As I’ve discussed before, it is inappropriate to say the “material was moved” in reference to the Aggregate Impacts section being referred to. The material Tol claims was moved has no relation to the section appearing in the Final Government Draft. The only thing the two sections have in common are their names.

Additionally, there is absolutely no evidence any comments called for such a rewrite. I examined all available evidence and found nothing to support Tol’s claim. I posted it online so others could examine it for themselves to try to find support for his claim. Nobody found any. I even asked Tol himself for clarification. He repeatedly refused.

Moving on:

Professor Abraham also claims to that the FGD relies heavily on my work. In fact, the previous draft cited 7 studies, including one by me. The final draft cites 18 studies, including two by me. Two out of 18 is smaller than one out of seven.

This is remarkably false. The previous draft of the Aggregate Impacts section cites several dozen studies on a number of different subjects in its text. The final draft cites six studies in its text. Neither matches the numbers given by Tol. It would be difficult to figure out his claim save I’ve seen him cite those values before:

Only there he refers to previous, Second Order Draft section’s figure. When responding to Abraham, he leaves that qualifier off. By doing so, he makes it sound as though he’s referring to the sections in their entirety while he’s actually just referring to the change in what figure was shown with them.

But there’s more. While Tol says the “final draft cites 18 studies,” he covers up the fact the figure and table added in the final draft were taken directly from his own work. It’s true only ~11% of the studies cited in the figure (and table) were his, but 100% of the figure (and table) was his. Also, eight entries had a footnote attached which said:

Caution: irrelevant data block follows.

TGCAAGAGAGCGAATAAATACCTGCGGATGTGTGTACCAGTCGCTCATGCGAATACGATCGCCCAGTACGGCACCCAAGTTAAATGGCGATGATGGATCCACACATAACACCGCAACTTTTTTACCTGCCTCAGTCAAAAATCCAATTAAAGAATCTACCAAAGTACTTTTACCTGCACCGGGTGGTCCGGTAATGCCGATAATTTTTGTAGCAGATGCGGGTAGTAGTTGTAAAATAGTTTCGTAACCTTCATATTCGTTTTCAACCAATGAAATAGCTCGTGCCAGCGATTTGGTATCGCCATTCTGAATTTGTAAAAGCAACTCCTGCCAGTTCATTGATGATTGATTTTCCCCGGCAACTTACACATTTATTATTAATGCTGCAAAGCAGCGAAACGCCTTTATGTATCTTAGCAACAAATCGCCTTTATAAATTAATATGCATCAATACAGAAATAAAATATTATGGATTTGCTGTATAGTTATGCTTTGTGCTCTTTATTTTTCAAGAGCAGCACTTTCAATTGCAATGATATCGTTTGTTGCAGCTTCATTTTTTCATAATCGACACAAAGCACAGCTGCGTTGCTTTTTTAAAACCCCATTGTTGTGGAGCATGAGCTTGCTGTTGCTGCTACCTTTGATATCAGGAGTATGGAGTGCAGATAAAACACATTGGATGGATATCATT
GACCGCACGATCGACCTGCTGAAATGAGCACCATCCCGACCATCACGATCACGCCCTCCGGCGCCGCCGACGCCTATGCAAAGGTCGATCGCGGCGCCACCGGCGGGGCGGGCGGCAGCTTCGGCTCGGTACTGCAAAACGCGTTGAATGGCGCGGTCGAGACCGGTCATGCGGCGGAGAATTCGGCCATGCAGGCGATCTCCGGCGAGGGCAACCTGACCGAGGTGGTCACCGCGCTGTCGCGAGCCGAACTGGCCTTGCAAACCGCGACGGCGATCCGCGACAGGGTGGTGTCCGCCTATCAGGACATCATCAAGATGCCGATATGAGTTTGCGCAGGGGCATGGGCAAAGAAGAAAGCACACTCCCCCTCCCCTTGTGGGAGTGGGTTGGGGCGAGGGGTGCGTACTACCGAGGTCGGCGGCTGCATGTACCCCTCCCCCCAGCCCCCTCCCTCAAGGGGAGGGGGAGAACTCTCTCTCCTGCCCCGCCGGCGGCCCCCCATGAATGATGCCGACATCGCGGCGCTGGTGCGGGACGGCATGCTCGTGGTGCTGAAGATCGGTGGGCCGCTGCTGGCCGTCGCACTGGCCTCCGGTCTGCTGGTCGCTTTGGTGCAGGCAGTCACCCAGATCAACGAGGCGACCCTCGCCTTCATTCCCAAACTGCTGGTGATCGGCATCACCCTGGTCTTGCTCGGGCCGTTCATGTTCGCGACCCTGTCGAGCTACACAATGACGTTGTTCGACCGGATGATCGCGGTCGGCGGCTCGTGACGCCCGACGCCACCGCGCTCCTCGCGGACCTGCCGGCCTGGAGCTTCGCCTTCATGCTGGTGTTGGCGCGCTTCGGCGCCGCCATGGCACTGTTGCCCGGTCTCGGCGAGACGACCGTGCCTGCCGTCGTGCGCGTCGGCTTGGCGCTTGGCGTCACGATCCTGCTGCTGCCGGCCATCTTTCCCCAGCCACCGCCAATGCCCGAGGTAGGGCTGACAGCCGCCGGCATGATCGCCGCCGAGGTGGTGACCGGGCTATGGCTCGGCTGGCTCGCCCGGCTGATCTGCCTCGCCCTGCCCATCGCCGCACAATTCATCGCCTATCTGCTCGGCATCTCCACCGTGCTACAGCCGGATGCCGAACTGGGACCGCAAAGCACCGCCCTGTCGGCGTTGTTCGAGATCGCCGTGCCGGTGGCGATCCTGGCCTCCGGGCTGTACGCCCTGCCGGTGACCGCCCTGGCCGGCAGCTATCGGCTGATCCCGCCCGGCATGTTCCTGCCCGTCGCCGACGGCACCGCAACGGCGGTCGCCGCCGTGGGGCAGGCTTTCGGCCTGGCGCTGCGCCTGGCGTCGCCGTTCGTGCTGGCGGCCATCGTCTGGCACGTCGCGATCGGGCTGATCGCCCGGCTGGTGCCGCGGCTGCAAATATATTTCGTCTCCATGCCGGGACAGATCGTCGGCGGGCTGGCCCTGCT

Results aggregated by (Tol 2013)

Meaning their listed values were created to some extent by Tol himself. That means 10 of the 18 entries in a figure (and table) created by Tol were at least partially created by Tol. And that’s without looking at the text of the section. I’ve previously shown the central conclusion of the section was entirely dependent upon Tol’s own work.

Finally, Tol says:

Finally, Professor Abraham repeats Mr Ward’s lament about lack of transparency. In fact, all data are in the public domain. It does take a bit of multiplication, addition and division to go from disaggregate data to aggregate data, but that should not be beyond someone with a bachelor’s degree in geology.

This claim immediately begins misleading the reader by imply Ward and Abraham have said data was not available. In actuality, their complaint “about lack of transparency” was limited to methodological transparency:

Disappointingly, none of the journals have so far secured an agreement from Professor Tol to make his calculations available, which means that a number of the data included in Chapter 10 of the IPCC report remain unverifiable.

The only concern stated regarding data was that the data might be incorrect. To check that, one must examine the calculations. Having only the data does little good. One can aggregate data in more than one way. Without knowing what process Tol used, it is difficult, if not impossible, to verify his calculations are correct. If one used an even slightly different process than him, the results could be different regardless of whether or not he implemented his methodology correctly.

Moreover, if the process is as trivial as Tol suggests, there is absolutely no reason for him to keep stonewalling requests for an explanation of it. A trivial process would take only a couple minutes to document. The only reason to refuse a simple and reasonable request like this is an unscientific obstinance.


To sum up, I was able to check nearly every statement Richard Tol claimed was a fib existing only in John Abraham and Bob Ward’s “wild imaginations.” In each case, not only were their statements accurate, Tol’s responses were misleading, if not completely false.

The one claim I was unable to check was the claim Tol is unwilling to correct certain errors. Tol points to the fact he has corrected some errors as a rebuttal. While it’s true Tol has acknowledged some errors, it is unclear to me what errors Ward thinks have been left uncorrected. My current impression is Ward’s statement regarding this is at least overstated, but it may or may not have some truth to it.